As Iraq’s coffers fill and Iran’s empty, a balance will emerge. Tehran will lose the ability to decisively influence Iraqi politics. Meanwhile, Iraq will improve relations with Arab powers who are hostile to Tehran’s influence. China and other Asian buyers will look more to Iraq as a major new source of oil. And Baghdad will re-emerge in its traditional role as a regional power, alongside Iran, Egypt and Saudi Arabia.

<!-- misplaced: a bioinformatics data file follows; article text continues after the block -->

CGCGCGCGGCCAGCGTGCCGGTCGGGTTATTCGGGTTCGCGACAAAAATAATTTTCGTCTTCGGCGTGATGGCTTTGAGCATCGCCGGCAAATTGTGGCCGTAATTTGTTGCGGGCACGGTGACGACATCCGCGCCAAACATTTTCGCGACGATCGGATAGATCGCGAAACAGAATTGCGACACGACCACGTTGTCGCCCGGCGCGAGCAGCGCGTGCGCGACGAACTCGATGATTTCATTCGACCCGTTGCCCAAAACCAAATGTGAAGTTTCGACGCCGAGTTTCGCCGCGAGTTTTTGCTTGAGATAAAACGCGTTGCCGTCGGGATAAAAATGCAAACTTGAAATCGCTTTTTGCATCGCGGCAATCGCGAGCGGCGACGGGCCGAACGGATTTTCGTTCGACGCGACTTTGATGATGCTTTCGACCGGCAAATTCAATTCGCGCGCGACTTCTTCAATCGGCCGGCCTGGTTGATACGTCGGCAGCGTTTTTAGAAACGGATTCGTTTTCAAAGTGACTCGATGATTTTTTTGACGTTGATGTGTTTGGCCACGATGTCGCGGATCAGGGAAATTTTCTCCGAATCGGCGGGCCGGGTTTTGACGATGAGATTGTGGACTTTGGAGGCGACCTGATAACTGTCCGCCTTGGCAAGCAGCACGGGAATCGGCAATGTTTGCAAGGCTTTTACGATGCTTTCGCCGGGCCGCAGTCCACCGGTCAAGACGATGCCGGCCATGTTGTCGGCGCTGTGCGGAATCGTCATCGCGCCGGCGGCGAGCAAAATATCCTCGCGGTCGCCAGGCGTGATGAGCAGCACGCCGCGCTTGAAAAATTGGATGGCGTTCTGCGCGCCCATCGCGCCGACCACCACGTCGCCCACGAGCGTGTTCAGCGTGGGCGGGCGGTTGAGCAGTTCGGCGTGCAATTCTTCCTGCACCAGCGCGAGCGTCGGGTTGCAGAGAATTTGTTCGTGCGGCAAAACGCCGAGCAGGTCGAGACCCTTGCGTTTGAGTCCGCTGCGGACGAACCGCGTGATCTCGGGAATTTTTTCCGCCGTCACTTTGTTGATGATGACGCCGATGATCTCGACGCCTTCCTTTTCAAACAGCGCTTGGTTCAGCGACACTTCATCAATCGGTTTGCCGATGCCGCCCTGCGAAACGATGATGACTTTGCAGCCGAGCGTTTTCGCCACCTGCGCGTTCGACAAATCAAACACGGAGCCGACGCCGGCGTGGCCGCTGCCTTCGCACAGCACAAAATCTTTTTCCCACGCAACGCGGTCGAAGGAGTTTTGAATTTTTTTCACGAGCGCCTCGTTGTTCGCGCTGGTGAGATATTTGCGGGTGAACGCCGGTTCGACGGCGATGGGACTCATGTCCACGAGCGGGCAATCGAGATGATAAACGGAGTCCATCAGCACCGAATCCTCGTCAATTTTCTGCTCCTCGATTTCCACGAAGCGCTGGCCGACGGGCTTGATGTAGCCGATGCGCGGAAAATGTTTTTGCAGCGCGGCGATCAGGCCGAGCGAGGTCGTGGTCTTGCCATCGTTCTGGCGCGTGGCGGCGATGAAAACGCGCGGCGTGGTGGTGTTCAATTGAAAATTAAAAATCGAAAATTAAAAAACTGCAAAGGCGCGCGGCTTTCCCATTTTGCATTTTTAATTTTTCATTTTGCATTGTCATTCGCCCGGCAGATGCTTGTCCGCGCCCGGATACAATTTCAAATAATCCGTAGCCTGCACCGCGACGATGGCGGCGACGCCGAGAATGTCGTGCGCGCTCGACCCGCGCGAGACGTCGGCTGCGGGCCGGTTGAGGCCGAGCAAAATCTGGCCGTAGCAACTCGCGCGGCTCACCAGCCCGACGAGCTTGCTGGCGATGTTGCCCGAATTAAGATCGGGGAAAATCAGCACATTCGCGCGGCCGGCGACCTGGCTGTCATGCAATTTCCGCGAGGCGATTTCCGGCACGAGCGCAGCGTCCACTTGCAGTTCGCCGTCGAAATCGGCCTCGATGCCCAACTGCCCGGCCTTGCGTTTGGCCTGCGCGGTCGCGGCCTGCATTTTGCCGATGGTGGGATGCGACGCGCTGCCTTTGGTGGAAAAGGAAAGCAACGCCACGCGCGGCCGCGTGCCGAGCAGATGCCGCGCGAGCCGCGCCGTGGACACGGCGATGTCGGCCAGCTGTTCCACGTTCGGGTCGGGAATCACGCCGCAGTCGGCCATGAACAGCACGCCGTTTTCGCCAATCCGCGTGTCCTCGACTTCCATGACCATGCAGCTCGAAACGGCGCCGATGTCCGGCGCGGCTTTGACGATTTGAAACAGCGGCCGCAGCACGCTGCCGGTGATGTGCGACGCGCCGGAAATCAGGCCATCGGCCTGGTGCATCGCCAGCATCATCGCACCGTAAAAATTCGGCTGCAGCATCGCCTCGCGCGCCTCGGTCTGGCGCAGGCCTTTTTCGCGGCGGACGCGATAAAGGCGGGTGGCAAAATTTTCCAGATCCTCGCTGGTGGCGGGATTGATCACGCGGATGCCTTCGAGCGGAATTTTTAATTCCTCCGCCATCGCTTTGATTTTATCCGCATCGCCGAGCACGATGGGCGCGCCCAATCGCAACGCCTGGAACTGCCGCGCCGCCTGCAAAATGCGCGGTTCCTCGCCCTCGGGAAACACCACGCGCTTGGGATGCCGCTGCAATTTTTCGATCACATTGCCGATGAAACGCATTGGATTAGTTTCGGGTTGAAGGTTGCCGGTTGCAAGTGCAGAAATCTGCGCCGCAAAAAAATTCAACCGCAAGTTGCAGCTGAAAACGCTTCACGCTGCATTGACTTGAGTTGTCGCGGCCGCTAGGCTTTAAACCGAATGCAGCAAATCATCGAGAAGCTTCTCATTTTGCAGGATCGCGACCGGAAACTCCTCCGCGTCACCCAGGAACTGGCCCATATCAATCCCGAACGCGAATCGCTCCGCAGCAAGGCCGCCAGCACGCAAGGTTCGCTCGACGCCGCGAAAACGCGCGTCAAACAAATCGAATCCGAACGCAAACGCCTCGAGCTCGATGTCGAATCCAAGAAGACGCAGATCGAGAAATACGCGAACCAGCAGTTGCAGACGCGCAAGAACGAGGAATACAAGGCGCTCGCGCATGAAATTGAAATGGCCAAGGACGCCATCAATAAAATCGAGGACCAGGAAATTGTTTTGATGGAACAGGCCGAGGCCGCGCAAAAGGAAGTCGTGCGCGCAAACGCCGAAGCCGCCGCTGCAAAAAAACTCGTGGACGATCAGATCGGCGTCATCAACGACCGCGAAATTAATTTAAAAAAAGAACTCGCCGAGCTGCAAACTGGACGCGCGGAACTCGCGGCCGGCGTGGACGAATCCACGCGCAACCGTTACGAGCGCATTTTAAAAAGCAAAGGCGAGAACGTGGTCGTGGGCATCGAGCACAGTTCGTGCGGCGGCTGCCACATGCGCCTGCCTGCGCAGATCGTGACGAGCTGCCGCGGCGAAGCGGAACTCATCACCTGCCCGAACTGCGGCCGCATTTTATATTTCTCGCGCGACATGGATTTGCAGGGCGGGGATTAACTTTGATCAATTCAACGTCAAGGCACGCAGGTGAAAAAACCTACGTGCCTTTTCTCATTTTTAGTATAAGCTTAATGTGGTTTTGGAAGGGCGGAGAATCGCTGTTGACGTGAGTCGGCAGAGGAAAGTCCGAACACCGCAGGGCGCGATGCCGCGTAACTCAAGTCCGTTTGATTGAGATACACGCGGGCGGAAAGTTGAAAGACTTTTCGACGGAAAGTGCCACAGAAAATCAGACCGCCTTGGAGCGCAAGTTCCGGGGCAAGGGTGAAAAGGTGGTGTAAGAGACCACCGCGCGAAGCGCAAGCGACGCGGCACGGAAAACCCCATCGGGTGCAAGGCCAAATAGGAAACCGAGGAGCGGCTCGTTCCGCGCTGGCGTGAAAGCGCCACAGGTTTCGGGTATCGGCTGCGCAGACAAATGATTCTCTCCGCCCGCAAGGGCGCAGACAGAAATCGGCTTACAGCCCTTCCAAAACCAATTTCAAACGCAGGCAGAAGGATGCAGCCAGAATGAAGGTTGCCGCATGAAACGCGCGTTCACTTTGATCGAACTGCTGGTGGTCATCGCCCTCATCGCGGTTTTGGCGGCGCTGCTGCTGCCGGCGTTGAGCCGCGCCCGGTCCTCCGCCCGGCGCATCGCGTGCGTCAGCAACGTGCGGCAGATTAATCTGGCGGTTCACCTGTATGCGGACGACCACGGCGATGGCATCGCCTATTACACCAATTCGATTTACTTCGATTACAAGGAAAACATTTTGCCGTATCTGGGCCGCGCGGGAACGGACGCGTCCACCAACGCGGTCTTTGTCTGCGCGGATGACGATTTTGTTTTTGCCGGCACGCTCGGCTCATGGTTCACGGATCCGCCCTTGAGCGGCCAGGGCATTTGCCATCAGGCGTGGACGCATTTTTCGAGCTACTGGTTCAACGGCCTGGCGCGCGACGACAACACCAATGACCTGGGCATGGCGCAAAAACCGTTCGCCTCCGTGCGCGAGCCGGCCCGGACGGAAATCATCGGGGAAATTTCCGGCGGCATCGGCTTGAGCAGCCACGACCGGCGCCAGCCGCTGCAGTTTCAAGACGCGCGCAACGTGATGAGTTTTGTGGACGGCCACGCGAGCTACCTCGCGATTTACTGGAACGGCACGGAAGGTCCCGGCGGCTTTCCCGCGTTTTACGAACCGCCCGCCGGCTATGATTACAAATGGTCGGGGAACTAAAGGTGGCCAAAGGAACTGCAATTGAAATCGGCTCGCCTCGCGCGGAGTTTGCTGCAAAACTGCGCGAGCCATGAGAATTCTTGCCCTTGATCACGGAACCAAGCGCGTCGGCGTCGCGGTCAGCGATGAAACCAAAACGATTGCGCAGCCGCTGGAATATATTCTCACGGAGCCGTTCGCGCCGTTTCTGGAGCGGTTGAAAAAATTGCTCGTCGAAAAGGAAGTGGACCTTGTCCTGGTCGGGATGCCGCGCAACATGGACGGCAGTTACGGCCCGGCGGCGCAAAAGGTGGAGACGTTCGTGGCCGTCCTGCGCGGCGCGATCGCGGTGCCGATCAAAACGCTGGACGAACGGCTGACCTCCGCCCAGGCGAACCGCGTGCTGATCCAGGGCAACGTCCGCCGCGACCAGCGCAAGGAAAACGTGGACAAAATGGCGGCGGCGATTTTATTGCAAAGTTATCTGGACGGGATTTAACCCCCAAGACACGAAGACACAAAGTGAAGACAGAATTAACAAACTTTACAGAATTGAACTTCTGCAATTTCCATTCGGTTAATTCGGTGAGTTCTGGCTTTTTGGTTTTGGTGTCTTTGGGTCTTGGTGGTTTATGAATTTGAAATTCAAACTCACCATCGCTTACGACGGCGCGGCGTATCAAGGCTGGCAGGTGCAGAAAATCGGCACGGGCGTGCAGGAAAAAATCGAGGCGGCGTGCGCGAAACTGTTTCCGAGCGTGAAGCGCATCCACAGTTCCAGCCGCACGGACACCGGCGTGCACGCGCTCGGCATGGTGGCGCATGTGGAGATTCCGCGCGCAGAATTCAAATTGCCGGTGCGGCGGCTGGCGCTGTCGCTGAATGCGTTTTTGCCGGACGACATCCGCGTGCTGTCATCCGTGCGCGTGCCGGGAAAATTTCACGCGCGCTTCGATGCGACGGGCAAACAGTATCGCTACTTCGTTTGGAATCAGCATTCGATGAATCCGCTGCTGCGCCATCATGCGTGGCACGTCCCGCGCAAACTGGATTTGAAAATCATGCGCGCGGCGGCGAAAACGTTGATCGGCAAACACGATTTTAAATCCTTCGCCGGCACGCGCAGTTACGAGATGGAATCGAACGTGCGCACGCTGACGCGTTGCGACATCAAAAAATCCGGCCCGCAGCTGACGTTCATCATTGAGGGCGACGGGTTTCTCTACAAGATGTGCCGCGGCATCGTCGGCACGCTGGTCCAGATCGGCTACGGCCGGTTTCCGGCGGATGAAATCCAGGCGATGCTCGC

As Iraq grows richer, it will be able to play "rial-politik" on its own and, more importantly, be less swayed by outsiders waving wads of cash. As Iraq stabilises over the next decade, its geopolitical influence will grow.

There is no abrupt shift in the balance of power today, but the tectonic plates are moving. Iraq and Iran are moving towards equilibrium again, and that will benefit Iraq’s long-term stability."

–By Jennifer Parker and Mary Casey